Sydney sees Project Loon drift

Three Google Project Loon helium balloons were spotted off the NSW coast late last week, after drifting across the Tasman Sea from New Zealand.

Three Google Project Loon helium balloons launched from New Zealand's South Island were spotted drifting towards the east coast of Australia on 19 July.

The three balloons were about 240 nautical miles east of Sydney early on Friday morning, when they were picked up a local ADSB (automatic dependent surveillance-broadcast) ground station, according to a post on the Sydney Airport Message Board, by Grahame Hutchison.

Image: 16Right -


According to Hutchison, webmaster of 16Right ADSB, whose ground station picked up the balloons' trasmission signals, the Google balloons were travelling at an altitude of 65,000 ft when they were spotted, and were the new generation ADS-B balloons, and were transmitting their position data.

Google Australia confirmed today that the three Project Loon balloons had drifted towards Sydney after being launched from the South Island of New Zealand.

"No balloons are being launched from Australia; they're all coming from the South Island of New Zealand right now," a Google spokesperson told ZDNet.

Google's Project Loon began in June 2013, with the company launching 30 high altitude helium balloons from New Zealand's South Island, beaming wireless internet to a small group of pilot testers in the area.

Since then, the pilot test has expanded to include a larger number of people over a wider area. According to Google, Project Loon will continue to expand the pilot throughout 2014.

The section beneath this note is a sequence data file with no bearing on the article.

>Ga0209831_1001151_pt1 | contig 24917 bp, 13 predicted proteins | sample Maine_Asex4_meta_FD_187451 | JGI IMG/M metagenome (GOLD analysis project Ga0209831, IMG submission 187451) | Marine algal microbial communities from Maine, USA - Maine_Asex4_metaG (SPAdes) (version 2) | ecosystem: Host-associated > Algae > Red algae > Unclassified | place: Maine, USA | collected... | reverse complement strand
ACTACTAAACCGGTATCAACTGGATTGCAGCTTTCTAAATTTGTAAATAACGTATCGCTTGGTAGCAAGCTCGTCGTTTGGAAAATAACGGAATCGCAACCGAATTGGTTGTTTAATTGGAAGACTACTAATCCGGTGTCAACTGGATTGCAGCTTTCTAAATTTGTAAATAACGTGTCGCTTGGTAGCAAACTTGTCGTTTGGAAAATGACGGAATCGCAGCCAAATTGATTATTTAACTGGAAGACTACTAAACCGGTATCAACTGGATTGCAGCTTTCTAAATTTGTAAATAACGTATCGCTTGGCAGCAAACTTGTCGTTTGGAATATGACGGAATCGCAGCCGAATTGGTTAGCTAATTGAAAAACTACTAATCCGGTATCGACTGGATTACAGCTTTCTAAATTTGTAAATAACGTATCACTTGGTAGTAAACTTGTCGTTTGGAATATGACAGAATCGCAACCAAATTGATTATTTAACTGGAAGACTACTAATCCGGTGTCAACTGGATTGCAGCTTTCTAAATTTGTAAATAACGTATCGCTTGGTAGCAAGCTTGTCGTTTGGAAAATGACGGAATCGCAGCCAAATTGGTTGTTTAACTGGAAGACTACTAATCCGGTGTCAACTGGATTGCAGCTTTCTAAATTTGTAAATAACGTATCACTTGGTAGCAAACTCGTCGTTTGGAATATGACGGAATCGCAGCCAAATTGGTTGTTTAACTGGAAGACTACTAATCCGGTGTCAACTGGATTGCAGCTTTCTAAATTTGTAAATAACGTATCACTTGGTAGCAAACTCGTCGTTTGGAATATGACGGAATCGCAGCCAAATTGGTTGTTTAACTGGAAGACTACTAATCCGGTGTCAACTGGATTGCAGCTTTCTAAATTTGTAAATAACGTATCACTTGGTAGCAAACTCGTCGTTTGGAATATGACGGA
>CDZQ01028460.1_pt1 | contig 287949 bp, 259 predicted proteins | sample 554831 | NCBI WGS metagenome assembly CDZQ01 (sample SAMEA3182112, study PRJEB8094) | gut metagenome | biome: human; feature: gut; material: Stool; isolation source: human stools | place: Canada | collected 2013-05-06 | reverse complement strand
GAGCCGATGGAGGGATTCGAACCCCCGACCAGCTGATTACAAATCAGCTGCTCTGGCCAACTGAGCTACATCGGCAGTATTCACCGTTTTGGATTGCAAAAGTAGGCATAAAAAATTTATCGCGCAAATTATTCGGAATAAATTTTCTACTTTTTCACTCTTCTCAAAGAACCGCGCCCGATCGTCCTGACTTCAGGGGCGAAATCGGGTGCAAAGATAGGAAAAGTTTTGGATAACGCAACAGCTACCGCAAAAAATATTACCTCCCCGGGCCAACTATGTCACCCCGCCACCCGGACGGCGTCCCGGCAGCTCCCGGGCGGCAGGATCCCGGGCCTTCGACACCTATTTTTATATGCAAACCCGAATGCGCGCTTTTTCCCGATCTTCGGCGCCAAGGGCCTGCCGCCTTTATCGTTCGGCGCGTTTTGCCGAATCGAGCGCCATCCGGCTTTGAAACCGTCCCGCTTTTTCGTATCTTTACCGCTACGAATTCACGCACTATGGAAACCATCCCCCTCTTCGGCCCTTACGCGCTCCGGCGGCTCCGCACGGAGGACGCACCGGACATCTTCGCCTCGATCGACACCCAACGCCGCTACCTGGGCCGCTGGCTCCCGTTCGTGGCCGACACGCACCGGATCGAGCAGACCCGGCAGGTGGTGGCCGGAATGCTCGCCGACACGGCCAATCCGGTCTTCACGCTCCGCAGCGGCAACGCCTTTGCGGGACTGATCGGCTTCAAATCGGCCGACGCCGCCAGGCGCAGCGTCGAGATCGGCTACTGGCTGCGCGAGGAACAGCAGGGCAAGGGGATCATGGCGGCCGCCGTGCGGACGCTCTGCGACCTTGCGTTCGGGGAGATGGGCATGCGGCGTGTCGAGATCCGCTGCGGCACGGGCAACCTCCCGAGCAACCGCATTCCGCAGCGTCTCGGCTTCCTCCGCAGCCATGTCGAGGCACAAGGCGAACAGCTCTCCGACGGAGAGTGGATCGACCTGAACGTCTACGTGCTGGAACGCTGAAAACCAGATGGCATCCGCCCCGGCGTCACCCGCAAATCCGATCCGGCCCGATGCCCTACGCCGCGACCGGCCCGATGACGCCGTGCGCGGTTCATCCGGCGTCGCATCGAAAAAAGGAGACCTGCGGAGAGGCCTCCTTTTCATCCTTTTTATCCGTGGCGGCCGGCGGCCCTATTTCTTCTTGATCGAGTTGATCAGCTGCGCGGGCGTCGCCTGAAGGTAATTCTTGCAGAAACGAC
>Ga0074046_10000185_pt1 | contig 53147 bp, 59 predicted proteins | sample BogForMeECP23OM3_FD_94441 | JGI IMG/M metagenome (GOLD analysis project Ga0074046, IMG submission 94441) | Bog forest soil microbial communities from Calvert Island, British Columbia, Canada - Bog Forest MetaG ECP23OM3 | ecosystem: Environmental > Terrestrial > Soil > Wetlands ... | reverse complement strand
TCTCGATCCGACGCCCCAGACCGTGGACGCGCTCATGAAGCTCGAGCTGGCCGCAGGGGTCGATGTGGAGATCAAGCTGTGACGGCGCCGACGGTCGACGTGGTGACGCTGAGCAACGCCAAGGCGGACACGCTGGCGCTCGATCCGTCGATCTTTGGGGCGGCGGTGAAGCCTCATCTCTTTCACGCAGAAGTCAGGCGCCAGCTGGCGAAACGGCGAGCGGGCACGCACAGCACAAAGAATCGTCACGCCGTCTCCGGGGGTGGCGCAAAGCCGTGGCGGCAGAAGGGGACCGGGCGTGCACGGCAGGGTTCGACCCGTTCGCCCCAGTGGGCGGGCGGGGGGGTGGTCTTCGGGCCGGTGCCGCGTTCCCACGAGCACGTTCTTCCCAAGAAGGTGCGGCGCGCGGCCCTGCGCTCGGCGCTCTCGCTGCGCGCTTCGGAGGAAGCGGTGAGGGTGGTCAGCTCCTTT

The goal of the project is to establish uninterrupted connectivity around the 40th southern latitudinal parallel, with the aim of allowing pilot testers at this latitude to receive continuous service coverage via "balloon-powered internet".

The 40th southern parallel intersects New Zealand's North Island, Australia's Tasmania, Chile, and Argentina.

The ultimate aim of Project Loon, according to Google, is to use the helium balloons, which float in the Earth's stratosphere — twice as high as commercial airliners — to help people in rural and remote areas connect to the internet.

Google estimates that around two-thirds of the world's population does not have access to the internet, and it hopes to plug the coverage gaps using a high-flying global network of these balloons, which are pushed around on stratospheric winds.

In June Google launched its first LTE (long-term evolution)-equipped balloons on the rural outskirts of Campo Maior in north-eastern Brazil, connecting a local school Linoco Gayoso to the internet for the first time.

4G LTE is a standard for used for wireless broadband data transmission, while the radios used in Google's initial New Zealand launch operated on unlicensed spectrum in the 2.4GHz and 5.8GHz bands used in Wi-Fi.